Operating under the name Heaven Pierce Her, Hakita has created a soundtrack that I truly believe is one of gaming’s best. From the Castlevania-inspired “Castle Vein” and “Glory” to the hyper “Unstoppable Force” and “Death Odyssey“. The game combines breakcore, an electronic genre that emphasizes the use of percussion, as well as more traditional metal sounds. The boss themes, like the “Death of God’s Will” and “Duel“, are in a league of their own.

    Hakita also brings in guest musicians, like Meganeko and Keygen Church, on tracks like “The Cyber Grind” and “Tenebre Rosso Sangue” respectively. These tracks add to the speed and insanity of Ultrakill‘s gameplay. There’s nothing more satisfying than tearing through demons as you have these songs blaring through your speaker. The music enhances the experience and makes the player feel stronger in a way I haven’t seen since Doom Eternal.

    Of course, the best music and the best gameplay in the world would mean nothing without a good narrative to push the player forward. So let’s talk about Ultrakill‘s story.

    The Fire is Gone

    Ultrakill Act 2 Ending



    “Mankind is dead. Blood is fuel. Hell is full.” These are the words that first greet the player as he dives in, feet first, into Hell itself. Ultrakill is loosely based on the story of The Divine Comedy, written by Dante Alighieri. Both stories involve crossing into the several layers of hell, from Limbo, Lust, and Gluttony, to places like Greed and Warth. However, what makes the game separate from the original story is the concept at the core of the game and its narrative.

    You play as a machine, who runs on blood in order to stay alive. Not only is this important to the gameplay, as you can use the blood of your enemies to heal yourself, but it also adds to the story implications. The robot you play as is one of the many reasons humanity is now dead and gone. V1, the protagonist, is currently venturing into Hell for the sake of some great and ultimate prize. But there are not just other robots in your way. There are also the angels of Heaven itself.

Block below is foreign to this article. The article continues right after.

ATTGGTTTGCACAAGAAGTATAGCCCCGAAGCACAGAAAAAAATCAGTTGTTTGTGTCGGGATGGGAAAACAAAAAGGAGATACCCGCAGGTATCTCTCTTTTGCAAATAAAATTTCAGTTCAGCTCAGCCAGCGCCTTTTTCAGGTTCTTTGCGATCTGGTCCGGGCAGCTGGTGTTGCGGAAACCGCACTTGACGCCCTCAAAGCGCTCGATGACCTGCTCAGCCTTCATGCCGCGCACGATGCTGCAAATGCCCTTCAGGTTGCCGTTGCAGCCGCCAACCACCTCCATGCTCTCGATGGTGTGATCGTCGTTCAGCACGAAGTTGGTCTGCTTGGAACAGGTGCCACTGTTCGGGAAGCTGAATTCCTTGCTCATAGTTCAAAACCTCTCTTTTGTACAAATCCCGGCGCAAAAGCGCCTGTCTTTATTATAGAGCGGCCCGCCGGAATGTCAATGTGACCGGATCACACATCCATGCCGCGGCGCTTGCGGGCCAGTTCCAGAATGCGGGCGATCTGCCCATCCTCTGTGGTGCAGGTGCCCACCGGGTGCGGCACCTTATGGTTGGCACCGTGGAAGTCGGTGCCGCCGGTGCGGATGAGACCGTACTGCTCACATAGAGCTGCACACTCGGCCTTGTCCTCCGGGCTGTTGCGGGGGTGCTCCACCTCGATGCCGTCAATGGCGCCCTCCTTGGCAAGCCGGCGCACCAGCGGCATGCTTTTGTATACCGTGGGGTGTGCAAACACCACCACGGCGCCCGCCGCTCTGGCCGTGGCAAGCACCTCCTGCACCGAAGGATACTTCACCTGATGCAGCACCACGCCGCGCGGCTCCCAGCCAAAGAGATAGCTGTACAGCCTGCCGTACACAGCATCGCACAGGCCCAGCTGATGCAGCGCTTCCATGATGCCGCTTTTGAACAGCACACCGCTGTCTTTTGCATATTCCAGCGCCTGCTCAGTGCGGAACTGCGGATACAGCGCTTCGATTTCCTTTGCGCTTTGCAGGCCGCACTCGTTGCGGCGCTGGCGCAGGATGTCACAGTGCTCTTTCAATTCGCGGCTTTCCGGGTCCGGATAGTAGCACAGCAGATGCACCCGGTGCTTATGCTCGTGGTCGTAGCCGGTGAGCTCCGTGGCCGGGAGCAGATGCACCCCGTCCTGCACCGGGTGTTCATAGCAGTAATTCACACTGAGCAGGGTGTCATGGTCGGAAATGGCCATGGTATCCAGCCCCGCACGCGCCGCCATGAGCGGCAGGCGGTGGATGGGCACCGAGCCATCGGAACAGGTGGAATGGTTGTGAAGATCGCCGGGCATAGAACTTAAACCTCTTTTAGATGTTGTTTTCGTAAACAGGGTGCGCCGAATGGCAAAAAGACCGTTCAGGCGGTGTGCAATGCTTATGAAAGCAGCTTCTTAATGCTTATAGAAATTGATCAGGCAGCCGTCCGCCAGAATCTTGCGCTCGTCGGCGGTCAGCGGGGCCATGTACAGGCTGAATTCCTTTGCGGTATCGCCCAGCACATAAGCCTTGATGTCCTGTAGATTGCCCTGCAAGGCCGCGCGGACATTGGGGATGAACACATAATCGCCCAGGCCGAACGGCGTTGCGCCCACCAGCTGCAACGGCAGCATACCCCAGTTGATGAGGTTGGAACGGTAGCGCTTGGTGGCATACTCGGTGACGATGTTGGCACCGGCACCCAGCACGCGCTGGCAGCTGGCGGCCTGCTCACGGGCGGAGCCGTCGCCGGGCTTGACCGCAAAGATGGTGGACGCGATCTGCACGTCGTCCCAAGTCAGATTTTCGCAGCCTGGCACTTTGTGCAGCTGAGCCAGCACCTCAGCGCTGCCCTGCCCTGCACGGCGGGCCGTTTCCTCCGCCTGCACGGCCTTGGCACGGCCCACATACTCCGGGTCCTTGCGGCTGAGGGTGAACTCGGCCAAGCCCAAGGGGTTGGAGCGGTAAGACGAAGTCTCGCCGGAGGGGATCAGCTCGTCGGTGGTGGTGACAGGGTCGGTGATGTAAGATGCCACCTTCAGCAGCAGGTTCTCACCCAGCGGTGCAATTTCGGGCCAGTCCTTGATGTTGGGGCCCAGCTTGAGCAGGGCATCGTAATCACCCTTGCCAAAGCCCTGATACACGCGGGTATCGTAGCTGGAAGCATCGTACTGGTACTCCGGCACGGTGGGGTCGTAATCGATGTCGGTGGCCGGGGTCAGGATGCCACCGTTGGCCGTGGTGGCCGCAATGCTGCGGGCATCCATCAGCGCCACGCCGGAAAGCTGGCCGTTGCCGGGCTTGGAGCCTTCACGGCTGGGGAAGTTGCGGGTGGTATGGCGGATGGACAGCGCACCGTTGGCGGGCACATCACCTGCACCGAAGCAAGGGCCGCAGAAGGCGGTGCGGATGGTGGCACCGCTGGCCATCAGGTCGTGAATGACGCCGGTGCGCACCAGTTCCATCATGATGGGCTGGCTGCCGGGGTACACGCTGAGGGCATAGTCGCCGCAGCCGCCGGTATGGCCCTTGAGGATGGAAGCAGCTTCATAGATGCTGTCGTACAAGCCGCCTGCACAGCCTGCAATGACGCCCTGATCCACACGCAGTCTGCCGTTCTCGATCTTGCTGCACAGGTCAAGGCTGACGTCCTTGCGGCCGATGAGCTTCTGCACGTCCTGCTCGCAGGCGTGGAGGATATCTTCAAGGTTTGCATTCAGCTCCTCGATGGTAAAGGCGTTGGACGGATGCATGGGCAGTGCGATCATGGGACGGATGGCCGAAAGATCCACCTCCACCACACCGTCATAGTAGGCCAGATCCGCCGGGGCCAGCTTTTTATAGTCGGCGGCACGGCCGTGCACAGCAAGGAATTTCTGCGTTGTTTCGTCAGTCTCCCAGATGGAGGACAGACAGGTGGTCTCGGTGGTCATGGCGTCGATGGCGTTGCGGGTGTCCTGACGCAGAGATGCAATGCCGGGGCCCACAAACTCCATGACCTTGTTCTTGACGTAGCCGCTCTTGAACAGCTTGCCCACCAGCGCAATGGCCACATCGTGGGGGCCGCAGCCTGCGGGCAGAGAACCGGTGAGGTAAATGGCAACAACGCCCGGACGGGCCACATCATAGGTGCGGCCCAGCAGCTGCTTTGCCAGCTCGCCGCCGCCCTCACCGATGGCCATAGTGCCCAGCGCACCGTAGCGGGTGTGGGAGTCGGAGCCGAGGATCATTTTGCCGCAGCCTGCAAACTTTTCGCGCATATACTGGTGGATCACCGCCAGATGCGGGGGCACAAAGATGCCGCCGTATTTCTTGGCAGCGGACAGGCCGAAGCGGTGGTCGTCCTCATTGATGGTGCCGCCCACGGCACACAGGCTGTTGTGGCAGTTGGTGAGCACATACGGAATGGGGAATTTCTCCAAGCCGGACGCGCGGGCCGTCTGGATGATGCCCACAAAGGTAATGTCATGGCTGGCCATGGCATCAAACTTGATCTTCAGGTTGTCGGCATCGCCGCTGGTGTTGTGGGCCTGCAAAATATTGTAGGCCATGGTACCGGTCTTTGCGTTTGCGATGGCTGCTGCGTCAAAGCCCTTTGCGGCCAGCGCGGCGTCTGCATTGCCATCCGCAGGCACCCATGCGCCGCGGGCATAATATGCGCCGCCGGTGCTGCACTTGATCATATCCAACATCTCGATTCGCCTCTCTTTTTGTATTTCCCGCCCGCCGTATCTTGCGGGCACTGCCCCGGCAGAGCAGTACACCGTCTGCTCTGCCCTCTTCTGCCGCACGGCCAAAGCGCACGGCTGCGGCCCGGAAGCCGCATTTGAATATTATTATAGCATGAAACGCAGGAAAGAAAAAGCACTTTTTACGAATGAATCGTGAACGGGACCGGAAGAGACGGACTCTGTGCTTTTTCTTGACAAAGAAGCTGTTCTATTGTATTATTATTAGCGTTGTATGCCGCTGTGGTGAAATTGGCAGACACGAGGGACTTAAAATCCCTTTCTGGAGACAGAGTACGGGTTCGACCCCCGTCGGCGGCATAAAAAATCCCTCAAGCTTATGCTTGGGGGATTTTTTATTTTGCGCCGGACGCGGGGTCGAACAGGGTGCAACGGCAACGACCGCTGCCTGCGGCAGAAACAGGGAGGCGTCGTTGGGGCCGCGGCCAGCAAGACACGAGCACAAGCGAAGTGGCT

In the aftermath of humanity’s extinction, God has supposedly disappeared. In his absence, there’s been a power grab in Heaven that’s led to a society of bureaucratic angels becoming its new masters. At the core of this new council is an angel by the name of Gabriel. He has struck down each and every ounce of opposition to Heaven’s new masters. From King Minos to King Sisyphus, both of which are bosses that you can fight in the game.

    But when Gabriel is met by V1, he loses. He is driven mad by the failure and seeks to fight you again, and he still loses. The game is divided into Acts, and so far there have been only two. Time will only tell what the third and final Act will hold. But when it does release, it will undoubtedly be a spectacle to behold.

    Infinite Hyperdeath

    Ultrakill Tenebre Rosso Sangue Album Cover


    This is just the tip of the iceberg of everything that makes Ultrakill special. From the great use of voice acting to the fantastic level design to the use of secret bosses, there is so much I just wasn’t able to cover in this piece. But hopefully, this was enough to convince you to try this spectacular game. Ultrakill, as well as Hakita and New Blood as a whole, are absolutely worth your support. 

    Ultrakill is only available on Steam but is also verified on the Steam Deck. It is very easy to get ahold of, as it usually goes for pretty low prices during the many Steam sales throughout the year. I’d certainly recommend the game to fans of both normal shooters and boomer shooters.

    Saras Rajpal
    Saras Rajpal
    Saras is a passionate creative writer, with a love for immersive sims, superhero games, and Persona. He is currently writing a thesis about Persona 5 and is pursuing a career as a full-time writer.